I'm curious about the blending of bruins. I've seen it done with reds before and it works well but the schedules that I've seen are similar to lambics in that "young" doesnt mean fresh out of the kettle but rather a year old. Thats a long winded way of saying dont wait 2 years to brew again if you want to do some blending.
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Old 11-02-2011, 06:35 PM   #6
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My experience has been that if you build up a big sour starter and pitch it into a barrel the beer can be outstanding at six months. If you pitch a pack of roeselare and let it sit in a keg it will take two years. There is something about the barrel environment (micro oxidation? wood for brett? wood sugar? who knows, even the Belgians don't know) that really speeds up the aging of sour beers. And yes, I have tried wood chips, it doesn't seem to help.

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Old 11-02-2011, 07:01 PM   #7
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Flanders Red, Batch #1
Brewing Classic Styles recipe, on Roeselare. Fermented @ 75F.
  • 2 wks: Slight sour
  • 2 mo: Nicely sour, slight tart
  • 2.5 mo: medium sour;
  • 4 mo: added toasted oak chips, 2# dried currants
  • 4.5 mo: noticebly tart, drier than before, acidic.
  • 6 mo: added 1# cherries
  • 6.5 mo: bottled.
If you want sour and funk, it has it in spades. I have some Russian River Consecration to compare it to and mine is a little more sour.

There was a little too much acetic acid in there from too much fiddling (sampling!) during the 6 months. I let too much O2 in there.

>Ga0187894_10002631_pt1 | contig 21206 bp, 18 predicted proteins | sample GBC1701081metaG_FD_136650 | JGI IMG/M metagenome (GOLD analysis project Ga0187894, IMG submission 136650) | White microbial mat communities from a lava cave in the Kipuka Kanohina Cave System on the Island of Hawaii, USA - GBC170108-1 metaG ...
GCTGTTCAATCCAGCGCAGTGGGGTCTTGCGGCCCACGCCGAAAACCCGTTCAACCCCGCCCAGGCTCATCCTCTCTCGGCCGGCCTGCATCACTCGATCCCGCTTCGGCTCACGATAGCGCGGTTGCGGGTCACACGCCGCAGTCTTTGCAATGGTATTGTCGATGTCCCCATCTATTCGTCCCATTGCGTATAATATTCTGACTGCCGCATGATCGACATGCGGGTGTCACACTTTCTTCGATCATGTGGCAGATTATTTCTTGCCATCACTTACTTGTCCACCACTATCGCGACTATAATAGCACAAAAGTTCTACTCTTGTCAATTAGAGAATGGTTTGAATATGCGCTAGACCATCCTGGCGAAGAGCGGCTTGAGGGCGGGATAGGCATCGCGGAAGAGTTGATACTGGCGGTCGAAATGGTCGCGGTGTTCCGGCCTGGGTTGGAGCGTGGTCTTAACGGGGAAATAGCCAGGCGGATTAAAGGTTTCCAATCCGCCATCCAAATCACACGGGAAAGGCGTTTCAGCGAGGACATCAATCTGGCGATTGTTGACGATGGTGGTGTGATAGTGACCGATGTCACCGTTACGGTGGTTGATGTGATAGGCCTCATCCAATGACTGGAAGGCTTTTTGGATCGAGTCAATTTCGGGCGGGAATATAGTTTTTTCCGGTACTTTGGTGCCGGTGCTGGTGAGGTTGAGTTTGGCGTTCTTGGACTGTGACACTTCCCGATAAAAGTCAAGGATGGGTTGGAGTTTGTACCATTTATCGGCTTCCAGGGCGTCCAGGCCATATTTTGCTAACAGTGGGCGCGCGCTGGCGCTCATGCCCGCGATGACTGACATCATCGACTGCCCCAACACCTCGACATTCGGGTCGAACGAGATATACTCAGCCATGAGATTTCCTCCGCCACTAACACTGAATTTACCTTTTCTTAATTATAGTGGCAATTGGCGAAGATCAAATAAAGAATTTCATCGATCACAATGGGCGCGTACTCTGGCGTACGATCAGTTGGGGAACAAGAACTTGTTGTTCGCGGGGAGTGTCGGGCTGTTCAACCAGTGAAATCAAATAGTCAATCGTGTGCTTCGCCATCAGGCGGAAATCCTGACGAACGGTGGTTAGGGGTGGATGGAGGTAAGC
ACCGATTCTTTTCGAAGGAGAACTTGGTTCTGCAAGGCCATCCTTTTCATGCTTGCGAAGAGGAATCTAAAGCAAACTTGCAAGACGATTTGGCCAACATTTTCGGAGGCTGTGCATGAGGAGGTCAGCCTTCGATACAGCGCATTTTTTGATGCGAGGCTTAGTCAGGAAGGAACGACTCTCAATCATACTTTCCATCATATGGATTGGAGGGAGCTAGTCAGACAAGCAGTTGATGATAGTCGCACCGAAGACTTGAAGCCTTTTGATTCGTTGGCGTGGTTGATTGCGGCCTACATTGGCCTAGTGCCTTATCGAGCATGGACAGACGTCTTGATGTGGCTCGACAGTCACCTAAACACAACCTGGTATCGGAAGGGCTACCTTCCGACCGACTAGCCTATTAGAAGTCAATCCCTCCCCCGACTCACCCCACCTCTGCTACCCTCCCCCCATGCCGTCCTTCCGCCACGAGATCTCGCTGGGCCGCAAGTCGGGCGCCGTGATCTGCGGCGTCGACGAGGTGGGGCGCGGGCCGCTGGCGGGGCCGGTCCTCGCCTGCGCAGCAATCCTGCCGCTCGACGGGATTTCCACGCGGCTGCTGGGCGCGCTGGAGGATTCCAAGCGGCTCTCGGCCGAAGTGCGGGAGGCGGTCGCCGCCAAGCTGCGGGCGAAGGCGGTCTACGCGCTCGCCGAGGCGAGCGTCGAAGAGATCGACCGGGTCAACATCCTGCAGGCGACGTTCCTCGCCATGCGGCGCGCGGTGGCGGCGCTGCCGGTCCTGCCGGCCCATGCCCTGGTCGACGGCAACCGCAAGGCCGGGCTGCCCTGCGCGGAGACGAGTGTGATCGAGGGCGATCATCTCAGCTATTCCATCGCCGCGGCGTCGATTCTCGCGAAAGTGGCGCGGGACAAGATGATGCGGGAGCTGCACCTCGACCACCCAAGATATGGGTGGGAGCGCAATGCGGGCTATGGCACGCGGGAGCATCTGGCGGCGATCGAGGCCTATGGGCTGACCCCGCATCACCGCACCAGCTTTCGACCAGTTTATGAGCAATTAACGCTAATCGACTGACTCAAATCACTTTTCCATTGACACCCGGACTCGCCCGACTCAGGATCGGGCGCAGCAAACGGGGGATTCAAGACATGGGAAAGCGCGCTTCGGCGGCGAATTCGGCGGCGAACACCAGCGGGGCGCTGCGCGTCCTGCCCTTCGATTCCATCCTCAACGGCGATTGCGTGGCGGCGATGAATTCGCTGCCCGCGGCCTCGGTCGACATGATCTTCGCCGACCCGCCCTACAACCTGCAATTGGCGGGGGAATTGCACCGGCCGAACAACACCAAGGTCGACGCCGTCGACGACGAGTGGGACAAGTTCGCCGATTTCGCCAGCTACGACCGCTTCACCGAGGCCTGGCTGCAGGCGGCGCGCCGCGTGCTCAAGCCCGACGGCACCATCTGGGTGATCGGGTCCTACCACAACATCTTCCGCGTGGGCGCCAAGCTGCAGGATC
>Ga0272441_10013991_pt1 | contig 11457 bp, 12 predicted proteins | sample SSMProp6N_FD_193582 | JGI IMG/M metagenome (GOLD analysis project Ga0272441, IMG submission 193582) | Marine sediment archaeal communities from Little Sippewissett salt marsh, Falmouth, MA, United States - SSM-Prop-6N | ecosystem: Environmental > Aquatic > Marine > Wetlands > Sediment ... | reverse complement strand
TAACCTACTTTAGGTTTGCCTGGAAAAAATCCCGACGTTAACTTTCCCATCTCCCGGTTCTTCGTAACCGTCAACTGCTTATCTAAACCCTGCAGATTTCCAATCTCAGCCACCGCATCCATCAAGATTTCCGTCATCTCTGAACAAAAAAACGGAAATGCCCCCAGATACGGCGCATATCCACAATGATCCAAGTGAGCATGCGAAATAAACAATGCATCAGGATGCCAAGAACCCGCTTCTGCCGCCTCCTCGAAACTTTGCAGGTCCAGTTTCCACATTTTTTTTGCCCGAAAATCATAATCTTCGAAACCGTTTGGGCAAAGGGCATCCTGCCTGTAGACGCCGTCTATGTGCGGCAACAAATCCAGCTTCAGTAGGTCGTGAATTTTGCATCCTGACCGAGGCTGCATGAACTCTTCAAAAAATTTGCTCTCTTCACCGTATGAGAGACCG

It's been in the bottles for about 5 months. They are perfectly carbonated, probably about 2 volumes CO2. They foam perfectly, but won't hold a head for the pH I guess.

Flanders Red, Batch #2
  • Pitched onto the yeast/currant/oak/cherries cake of the previous batch.
  • Sat undisturbed for 4 months.
  • After 4 mo, transfered to secondary.
Tastes perfect right now, does not have that acetic acid of the last one. I'm going to let it go for at least another 6 months.
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Old 11-02-2011, 07:23 PM   #8
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Thanks passedpawn, that's a nice time table. I won't be messing around with it too much until month 6 or so, b/c I have a brett brux biere de garde in my funky keg right now, and when that one's done, I'll be replacing it with a brett lambicus saison. Usually if I'm too impatient and feel the need to sample, I just blow out the head space with CO2 from a kegerator line, so I won't fret about the added O2.

So I'm still interested to know if yoda's experience is specific to Roeselare, b/c between the two responders that gave definite times, they vary from ~6 months to 2 years.

Thanks for the insights!

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Old 11-02-2011, 07:32 PM   #9
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Quote:
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Thanks passedpawn, that's a nice time table.
BTW, those notes above are my actual taste notes, not something I dreamed up. Just wanted to be clear there.
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Old 11-02-2011, 09:24 PM   #10
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Quote:
Originally Posted by passedpawn View Post
BTW, those notes above are my actual taste notes, not something I dreamed up. Just wanted to be clear there.
Yup, I definitely gathered that!